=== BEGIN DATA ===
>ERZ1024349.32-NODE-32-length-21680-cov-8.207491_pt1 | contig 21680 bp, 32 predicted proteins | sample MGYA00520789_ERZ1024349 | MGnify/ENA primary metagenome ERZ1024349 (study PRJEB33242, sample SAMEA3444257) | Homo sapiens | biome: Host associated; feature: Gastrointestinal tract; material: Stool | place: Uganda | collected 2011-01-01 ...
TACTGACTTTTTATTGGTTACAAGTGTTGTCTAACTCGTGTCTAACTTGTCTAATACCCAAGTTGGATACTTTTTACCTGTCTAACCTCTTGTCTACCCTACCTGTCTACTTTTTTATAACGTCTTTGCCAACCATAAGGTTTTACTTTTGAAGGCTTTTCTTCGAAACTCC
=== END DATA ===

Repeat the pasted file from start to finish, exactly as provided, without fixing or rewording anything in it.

>ERZ1024349.32-NODE-32-length-21680-cov-8.207491_pt1 | contig 21680 bp, 32 predicted proteins | sample MGYA00520789_ERZ1024349 | MGnify/ENA primary metagenome ERZ1024349 (study PRJEB33242, sample SAMEA3444257) | Homo sapiens | biome: Host associated; feature: Gastrointestinal tract; material: Stool | place: Uganda | collected 2011-01-01 ...
TACTGACTTTTTATTGGTTACAAGTGTTGTCTAACTCGTGTCTAACTTGTCTAATACCCAAGTTGGATACTTTTTACCTGTCTAACCTCTTGTCTACCCTACCTGTCTACTTTTTTATAACGTCTTTGCCAACCATAAGGTTTTACTTTTGAAGGCTTTTCTTCGAAACTCC